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Introduction to Real Numbers - Concept
When analyzing data, graphing equations and performing computations, we are most often working with real numbers. Real numbers are the set of all numbers that can be expressed as a decimal or that are on the number line. Real numbers have certain properties and different classifications, including natural, whole, integers, rational and irrational.
What we're going to talk about now is just different classifications of numbers. Okay? And more specifically what we're going to be talking about real numbers which are basically any number that can be written on your number line, okay?
So if your number line is just a spectrum of numbers, you have the numbers like 0, 1 on there but you also have a number of [IB] numbers in between there okay? okay and so we're going to talk about the different breakdown and all the classifications of those numbers.
So where I want to start is on natural and counting numbers and basically, what those are are the numbers 1, 2, 3 so on and so forth, 842 any sort of number that is a whole number larger than zero. Okay. Whole numbers include 0. So basically a whole number is a counting number plus zero and they continue upward as well.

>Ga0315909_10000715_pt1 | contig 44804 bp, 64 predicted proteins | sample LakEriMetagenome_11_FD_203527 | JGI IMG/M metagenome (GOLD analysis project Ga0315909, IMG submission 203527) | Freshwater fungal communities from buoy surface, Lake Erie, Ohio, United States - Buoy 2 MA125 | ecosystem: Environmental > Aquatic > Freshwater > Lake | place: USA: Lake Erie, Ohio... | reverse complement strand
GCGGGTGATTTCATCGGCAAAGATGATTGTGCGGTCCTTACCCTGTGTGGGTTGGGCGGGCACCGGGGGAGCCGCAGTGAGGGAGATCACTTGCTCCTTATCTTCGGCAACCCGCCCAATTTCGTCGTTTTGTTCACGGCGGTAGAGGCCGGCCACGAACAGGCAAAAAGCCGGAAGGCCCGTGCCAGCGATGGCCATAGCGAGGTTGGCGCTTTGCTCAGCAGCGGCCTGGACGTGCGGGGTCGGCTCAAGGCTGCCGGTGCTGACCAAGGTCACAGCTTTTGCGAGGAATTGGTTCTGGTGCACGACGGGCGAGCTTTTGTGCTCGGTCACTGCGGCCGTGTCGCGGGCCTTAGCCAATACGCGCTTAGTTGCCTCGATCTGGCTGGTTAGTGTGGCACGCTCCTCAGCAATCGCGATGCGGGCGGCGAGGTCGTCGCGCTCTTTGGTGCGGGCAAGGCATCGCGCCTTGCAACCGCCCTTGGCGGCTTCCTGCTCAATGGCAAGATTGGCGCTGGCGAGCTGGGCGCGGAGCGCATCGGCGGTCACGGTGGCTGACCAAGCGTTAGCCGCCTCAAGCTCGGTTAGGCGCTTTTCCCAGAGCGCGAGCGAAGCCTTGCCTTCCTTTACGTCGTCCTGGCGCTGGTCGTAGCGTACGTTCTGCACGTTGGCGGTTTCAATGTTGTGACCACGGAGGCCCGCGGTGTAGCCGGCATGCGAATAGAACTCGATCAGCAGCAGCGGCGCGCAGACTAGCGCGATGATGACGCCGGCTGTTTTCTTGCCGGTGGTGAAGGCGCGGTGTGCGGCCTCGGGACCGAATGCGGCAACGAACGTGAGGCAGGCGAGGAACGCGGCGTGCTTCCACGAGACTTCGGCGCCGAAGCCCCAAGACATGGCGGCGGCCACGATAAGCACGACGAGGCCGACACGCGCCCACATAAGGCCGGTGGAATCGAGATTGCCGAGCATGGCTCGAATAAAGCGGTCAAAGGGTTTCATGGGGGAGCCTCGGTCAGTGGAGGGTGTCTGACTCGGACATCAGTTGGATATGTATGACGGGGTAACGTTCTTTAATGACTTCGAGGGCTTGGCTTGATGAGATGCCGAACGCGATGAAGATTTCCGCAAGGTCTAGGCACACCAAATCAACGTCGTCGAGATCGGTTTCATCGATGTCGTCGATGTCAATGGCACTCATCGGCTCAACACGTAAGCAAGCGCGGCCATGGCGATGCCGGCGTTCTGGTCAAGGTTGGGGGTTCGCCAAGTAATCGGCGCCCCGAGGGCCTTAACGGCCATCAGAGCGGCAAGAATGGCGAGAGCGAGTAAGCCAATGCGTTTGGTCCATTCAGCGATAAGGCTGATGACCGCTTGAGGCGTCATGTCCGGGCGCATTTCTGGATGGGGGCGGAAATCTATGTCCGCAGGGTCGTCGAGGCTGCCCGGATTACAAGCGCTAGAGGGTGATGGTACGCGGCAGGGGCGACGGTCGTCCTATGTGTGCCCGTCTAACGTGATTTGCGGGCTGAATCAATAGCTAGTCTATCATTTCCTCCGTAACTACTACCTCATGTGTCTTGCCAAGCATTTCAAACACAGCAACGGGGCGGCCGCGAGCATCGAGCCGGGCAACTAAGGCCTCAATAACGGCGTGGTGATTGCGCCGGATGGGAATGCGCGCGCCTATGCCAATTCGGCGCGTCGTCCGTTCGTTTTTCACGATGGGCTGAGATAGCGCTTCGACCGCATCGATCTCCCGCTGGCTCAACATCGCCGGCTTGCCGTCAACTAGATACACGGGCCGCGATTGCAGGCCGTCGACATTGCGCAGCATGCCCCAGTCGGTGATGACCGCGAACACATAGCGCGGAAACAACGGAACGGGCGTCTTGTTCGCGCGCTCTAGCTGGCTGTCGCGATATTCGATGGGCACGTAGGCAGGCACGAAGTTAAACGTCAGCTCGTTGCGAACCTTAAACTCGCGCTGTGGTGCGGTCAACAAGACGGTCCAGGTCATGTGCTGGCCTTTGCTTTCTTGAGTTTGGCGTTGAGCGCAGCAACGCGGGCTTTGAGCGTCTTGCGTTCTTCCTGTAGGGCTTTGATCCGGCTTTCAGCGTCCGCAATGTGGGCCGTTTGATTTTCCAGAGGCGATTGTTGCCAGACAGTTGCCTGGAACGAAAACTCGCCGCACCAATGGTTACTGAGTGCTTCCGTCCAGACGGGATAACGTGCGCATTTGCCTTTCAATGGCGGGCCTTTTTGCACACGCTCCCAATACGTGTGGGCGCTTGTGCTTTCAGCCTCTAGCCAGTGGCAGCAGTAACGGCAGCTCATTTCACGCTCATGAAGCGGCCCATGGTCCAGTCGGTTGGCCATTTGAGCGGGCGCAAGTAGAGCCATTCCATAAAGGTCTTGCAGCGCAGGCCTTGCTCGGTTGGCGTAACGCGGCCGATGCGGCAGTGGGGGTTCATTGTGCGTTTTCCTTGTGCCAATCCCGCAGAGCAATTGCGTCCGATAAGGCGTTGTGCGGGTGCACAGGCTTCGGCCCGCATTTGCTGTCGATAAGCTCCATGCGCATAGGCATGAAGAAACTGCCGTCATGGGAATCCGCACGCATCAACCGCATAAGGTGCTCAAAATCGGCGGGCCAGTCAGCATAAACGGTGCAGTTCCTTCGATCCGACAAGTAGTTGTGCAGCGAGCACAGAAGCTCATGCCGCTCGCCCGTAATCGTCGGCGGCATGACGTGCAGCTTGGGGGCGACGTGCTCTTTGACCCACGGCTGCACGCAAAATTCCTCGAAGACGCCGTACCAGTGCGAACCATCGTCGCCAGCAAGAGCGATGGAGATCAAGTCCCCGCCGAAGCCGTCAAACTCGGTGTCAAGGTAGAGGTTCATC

Integers include the negative spectrum. So you're going you know up to say -2, -1, 0, 1, 2 so on and so forth, okay? So we have our counting numbers only positive, whole numbers throw in zero, integers throw in negatives.
Next part is what we call rational numbers. A rational number is any number that can be written as a fraction. Okay? So this can get a little bit tricky because a number like any integer can be written as a fraction. -2 can be written as -2 over 1. Therefore it can be a rational number. That also includes things like one fourth, or 0.23 because 0.23 can be written as 23 over 100, okay? Basically any number can be written as a fraction.
The last thing are what we call "irrational numbers" which can't be written as a fraction. And examples of those are say like pi, remember pi from Geometry or something like the square root of 3. Anything like that okay?
So whenever we're dealing with different types of numbers, this is just some language that we are dealing with, okay? And one thing to be aware of is that we can often simplify things up to put them into a category they may not appear.
Like we're used to saying okay radicals are irrational square roots. But something like the square root of 36 we know what that is. So therefore that square root doesn't have to be there because the square root of 36 is actually 6 which would then put it into all three of these categories, okay? Say like two fourths, you can simplify it to one half it's going to be a fractional number that actually didn't change too much so never mind that example. But something like eight halves you can simplify it to four. So it's not just a rational number it can also be a integer, whole number, accounting number as well okay?
So just sort of looking at your classifications always make sure you simplify it before you jump to a conclusion as to what type of number it is.